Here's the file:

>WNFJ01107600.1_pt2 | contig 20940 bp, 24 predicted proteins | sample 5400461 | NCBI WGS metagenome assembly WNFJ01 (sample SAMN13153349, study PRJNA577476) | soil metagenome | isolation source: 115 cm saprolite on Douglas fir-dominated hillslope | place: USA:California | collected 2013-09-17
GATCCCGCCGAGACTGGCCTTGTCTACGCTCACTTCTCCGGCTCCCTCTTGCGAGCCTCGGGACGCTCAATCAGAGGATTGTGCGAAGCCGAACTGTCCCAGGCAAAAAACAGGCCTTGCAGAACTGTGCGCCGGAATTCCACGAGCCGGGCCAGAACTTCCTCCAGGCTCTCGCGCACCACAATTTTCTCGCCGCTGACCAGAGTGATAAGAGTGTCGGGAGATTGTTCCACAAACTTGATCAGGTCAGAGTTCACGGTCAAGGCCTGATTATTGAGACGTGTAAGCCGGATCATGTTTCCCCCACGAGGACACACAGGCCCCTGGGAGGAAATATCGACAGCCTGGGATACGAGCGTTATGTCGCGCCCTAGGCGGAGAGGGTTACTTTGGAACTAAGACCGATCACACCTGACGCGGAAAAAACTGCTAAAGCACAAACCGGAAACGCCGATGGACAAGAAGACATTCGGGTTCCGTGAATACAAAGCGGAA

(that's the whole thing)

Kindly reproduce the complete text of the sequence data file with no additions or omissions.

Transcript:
>WNFJ01107600.1_pt2 | contig 20940 bp, 24 predicted proteins | sample 5400461 | NCBI WGS metagenome assembly WNFJ01 (sample SAMN13153349, study PRJNA577476) | soil metagenome | isolation source: 115 cm saprolite on Douglas fir-dominated hillslope | place: USA:California | collected 2013-09-17
GATCCCGCCGAGACTGGCCTTGTCTACGCTCACTTCTCCGGCTCCCTCTTGCGAGCCTCGGGACGCTCAATCAGAGGATTGTGCGAAGCCGAACTGTCCCAGGCAAAAAACAGGCCTTGCAGAACTGTGCGCCGGAATTCCACGAGCCGGGCCAGAACTTCCTCCAGGCTCTCGCGCACCACAATTTTCTCGCCGCTGACCAGAGTGATAAGAGTGTCGGGAGATTGTTCCACAAACTTGATCAGGTCAGAGTTCACGGTCAAGGCCTGATTATTGAGACGTGTAAGCCGGATCATGTTTCCCCCACGAGGACACACAGGCCCCTGGGAGGAAATATCGACAGCCTGGGATACGAGCGTTATGTCGCGCCCTAGGCGGAGAGGGTTACTTTGGAACTAAGACCGATCACACCTGACGCGGAAAAAACTGCTAAAGCACAAACCGGAAACGCCGATGGACAAGAAGACATTCGGGTTCCGTGAATACAAAGCGGAA